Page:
Movie Reviews (such as they are)

Friday, August 10, 2007


I'm not quite sure now how Shortbus came to my attention, but it interested me because it combined narrative storytelling with hardcore sex scenes. This has become something of the vogue in certain circles of late, and in theory I applaud it. It is something that I foresaw coming (no pun intended) many years ago. Jeez, I hate how, in mainstream cinema, especially Hollywood, after fucking, people insist on wrapping a sheet around them to go to the bathroom. It's so lame. Anyway, I've seen a few of these "controversial" films and thought I'd give this one a go, too.

Since I like to go into films knowing as little about them as possible, I really didn't know what to expect. The name Shortbus makes you think of the transportation used by "special needs" kids to US schools, so I'm thinking Little Miss Sunshine meets Lars von Trier's The Idiots. (Now there's a pitch!) But it wasn't that. Instead it's something altogether different.

The thrust (oops, there we go again) of the story is a female couples counsellor who can't achieve orgasm. One of her couples, two gay men, recommend her to a club called Shortbus, where lots of sex is on the agenda. Experimental, gay, straight... you name it, you get to see it. (Well, not quite, but you catch my drift, I'm sure.)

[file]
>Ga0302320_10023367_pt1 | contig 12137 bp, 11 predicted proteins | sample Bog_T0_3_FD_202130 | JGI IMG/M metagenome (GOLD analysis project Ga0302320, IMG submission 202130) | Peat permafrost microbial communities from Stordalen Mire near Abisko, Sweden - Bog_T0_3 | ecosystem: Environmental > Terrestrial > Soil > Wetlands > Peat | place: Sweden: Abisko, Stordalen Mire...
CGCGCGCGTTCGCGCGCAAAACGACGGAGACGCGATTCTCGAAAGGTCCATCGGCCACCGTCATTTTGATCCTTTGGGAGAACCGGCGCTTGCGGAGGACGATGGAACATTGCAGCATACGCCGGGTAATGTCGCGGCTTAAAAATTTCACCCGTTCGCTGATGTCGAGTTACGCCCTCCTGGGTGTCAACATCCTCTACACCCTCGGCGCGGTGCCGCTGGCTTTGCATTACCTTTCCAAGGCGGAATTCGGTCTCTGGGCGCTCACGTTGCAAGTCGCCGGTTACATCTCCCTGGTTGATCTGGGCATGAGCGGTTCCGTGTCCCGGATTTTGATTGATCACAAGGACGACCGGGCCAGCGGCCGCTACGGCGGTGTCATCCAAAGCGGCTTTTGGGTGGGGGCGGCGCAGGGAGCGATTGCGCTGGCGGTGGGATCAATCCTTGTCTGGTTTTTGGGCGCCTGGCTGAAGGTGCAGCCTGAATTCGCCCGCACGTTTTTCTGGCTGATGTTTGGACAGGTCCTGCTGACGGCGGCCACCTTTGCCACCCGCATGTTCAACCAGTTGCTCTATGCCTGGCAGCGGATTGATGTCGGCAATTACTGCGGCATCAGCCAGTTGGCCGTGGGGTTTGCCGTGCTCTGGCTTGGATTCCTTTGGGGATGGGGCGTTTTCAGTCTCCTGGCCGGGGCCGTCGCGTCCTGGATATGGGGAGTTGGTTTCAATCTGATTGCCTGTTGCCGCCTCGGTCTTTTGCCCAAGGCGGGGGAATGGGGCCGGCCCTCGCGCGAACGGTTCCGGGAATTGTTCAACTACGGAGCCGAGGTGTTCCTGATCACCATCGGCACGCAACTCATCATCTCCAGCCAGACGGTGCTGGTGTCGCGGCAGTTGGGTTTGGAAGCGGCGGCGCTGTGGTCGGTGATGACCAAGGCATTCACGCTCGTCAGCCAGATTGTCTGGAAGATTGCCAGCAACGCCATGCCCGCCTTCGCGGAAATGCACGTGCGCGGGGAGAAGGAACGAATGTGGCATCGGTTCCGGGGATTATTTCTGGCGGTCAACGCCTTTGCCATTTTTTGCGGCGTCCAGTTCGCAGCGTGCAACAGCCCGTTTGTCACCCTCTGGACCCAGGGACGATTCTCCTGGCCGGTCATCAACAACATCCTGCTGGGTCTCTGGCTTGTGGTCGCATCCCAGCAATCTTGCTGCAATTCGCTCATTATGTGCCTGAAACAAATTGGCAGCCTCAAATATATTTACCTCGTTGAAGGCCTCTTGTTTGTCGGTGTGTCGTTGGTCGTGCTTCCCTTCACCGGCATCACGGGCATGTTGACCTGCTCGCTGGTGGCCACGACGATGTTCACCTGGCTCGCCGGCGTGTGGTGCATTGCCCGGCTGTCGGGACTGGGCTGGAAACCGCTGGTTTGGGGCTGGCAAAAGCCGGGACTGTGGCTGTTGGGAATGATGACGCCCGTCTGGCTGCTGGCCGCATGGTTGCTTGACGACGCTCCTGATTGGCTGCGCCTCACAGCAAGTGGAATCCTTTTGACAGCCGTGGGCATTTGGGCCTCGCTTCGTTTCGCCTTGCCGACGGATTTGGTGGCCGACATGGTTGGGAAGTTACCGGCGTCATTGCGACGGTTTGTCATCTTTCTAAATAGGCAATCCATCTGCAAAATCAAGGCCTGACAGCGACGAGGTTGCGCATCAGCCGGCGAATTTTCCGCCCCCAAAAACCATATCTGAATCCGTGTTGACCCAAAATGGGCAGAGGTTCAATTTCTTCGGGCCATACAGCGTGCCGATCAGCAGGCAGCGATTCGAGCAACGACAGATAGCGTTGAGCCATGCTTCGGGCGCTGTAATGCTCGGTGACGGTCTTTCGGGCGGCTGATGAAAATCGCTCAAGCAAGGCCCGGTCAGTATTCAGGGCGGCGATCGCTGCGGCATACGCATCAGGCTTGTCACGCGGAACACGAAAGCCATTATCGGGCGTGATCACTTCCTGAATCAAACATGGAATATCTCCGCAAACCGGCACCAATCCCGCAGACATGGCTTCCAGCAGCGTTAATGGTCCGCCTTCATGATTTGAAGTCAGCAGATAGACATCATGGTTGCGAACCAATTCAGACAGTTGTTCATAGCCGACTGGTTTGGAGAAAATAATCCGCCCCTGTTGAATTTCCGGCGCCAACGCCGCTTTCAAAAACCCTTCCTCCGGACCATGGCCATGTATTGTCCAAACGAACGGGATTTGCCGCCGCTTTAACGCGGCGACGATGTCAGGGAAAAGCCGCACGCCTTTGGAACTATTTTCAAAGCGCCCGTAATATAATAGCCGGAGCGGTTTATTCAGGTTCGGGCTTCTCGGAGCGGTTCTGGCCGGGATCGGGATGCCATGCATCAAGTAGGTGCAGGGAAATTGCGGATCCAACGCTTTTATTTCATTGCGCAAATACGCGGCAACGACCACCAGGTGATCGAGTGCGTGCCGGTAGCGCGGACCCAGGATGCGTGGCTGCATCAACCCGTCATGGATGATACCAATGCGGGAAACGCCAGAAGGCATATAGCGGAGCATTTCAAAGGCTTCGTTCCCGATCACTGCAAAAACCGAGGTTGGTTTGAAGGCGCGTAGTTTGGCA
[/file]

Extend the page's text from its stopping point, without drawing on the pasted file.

There are other stories, too. The aforementioned gay couple; a miserable dominatrix; a voyeur. Throw in some home-video-making, too, and it's all happening.

Thing is, though, the stories are all extremely slight. And if one were to remove all the hardcore sex scenes (which, incidentally, are not at all titillating) , there really wouldn't be very much to the film at all.

It's not a complete waste of time, but you get the feeling it could have been oh so much better. I won't mention the acting, which in some cases was not great, simply because clearly this is a film made in a cooperative type of style, using friends, acquaintances, and people with an interest in making something different from the norm. For that alone they should be commended. It seems ungenerous, but I'll give this film 50 out of 100.

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